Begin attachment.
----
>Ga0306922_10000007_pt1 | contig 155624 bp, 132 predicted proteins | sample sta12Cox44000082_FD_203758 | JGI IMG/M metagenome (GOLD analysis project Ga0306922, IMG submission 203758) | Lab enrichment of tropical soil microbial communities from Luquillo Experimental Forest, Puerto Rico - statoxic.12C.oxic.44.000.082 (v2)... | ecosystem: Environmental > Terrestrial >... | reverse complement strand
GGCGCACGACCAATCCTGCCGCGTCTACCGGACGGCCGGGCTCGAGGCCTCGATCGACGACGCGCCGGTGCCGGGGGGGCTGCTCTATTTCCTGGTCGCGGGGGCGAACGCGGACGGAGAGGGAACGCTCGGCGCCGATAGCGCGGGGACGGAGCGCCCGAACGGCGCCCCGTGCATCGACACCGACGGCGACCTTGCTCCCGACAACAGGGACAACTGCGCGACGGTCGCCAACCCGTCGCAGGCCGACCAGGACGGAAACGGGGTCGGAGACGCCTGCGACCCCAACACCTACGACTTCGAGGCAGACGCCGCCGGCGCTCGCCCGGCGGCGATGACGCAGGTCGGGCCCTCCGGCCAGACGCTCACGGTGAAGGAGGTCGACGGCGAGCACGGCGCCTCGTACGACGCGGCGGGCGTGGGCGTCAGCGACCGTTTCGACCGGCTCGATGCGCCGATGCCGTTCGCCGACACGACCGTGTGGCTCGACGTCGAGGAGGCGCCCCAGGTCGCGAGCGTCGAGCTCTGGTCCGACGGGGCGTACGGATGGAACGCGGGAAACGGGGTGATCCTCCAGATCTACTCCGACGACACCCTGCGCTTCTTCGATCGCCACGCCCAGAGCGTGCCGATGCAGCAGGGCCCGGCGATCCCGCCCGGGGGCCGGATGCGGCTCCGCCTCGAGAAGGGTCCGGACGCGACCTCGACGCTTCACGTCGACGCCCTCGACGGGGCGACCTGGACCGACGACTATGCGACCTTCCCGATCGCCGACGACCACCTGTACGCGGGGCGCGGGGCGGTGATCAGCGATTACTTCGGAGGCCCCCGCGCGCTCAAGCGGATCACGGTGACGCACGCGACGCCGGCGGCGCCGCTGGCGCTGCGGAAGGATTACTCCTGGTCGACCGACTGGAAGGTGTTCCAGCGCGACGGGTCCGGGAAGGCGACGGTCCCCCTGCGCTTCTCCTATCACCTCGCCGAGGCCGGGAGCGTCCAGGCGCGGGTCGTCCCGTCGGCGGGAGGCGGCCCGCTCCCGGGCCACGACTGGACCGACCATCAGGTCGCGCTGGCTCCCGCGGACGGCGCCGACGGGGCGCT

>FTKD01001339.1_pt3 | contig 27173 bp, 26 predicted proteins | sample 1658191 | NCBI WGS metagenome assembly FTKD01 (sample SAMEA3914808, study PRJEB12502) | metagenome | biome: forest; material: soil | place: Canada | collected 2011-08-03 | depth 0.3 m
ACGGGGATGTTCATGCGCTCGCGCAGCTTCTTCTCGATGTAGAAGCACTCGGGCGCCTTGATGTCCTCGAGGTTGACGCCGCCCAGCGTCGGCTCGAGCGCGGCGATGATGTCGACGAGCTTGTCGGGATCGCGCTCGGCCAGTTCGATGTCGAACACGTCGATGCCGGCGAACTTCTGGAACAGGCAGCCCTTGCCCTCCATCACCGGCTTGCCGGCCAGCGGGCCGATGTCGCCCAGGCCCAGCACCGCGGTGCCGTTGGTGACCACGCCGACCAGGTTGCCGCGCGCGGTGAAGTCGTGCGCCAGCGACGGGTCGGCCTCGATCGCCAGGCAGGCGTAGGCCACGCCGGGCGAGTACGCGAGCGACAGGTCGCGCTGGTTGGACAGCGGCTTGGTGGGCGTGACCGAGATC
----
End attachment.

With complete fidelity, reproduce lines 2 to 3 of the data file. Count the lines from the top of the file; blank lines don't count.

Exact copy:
GGCGCACGACCAATCCTGCCGCGTCTACCGGACGGCCGGGCTCGAGGCCTCGATCGACGACGCGCCGGTGCCGGGGGGGCTGCTCTATTTCCTGGTCGCGGGGGCGAACGCGGACGGAGAGGGAACGCTCGGCGCCGATAGCGCGGGGACGGAGCGCCCGAACGGCGCCCCGTGCATCGACACCGACGGCGACCTTGCTCCCGACAACAGGGACAACTGCGCGACGGTCGCCAACCCGTCGCAGGCCGACCAGGACGGAAACGGGGTCGGAGACGCCTGCGACCCCAACACCTACGACTTCGAGGCAGACGCCGCCGGCGCTCGCCCGGCGGCGATGACGCAGGTCGGGCCCTCCGGCCAGACGCTCACGGTGAAGGAGGTCGACGGCGAGCACGGCGCCTCGTACGACGCGGCGGGCGTGGGCGTCAGCGACCGTTTCGACCGGCTCGATGCGCCGATGCCGTTCGCCGACACGACCGTGTGGCTCGACGTCGAGGAGGCGCCCCAGGTCGCGAGCGTCGAGCTCTGGTCCGACGGGGCGTACGGATGGAACGCGGGAAACGGGGTGATCCTCCAGATCTACTCCGACGACACCCTGCGCTTCTTCGATCGCCACGCCCAGAGCGTGCCGATGCAGCAGGGCCCGGCGATCCCGCCCGGGGGCCGGATGCGGCTCCGCCTCGAGAAGGGTCCGGACGCGACCTCGACGCTTCACGTCGACGCCCTCGACGGGGCGACCTGGACCGACGACTATGCGACCTTCCCGATCGCCGACGACCACCTGTACGCGGGGCGCGGGGCGGTGATCAGCGATTACTTCGGAGGCCCCCGCGCGCTCAAGCGGATCACGGTGACGCACGCGACGCCGGCGGCGCCGCTGGCGCTGCGGAAGGATTACTCCTGGTCGACCGACTGGAAGGTGTTCCAGCGCGACGGGTCCGGGAAGGCGACGGTCCCCCTGCGCTTCTCCTATCACCTCGCCGAGGCCGGGAGCGTCCAGGCGCGGGTCGTCCCGTCGGCGGGAGGCGGCCCGCTCCCGGGCCACGACTGGACCGACCATCAGGTCGCGCTGGCTCCCGCGGACGGCGCCGACGGGGCGCT

>FTKD01001339.1_pt3 | contig 27173 bp, 26 predicted proteins | sample 1658191 | NCBI WGS metagenome assembly FTKD01 (sample SAMEA3914808, study PRJEB12502) | metagenome | biome: forest; material: soil | place: Canada | collected 2011-08-03 | depth 0.3 m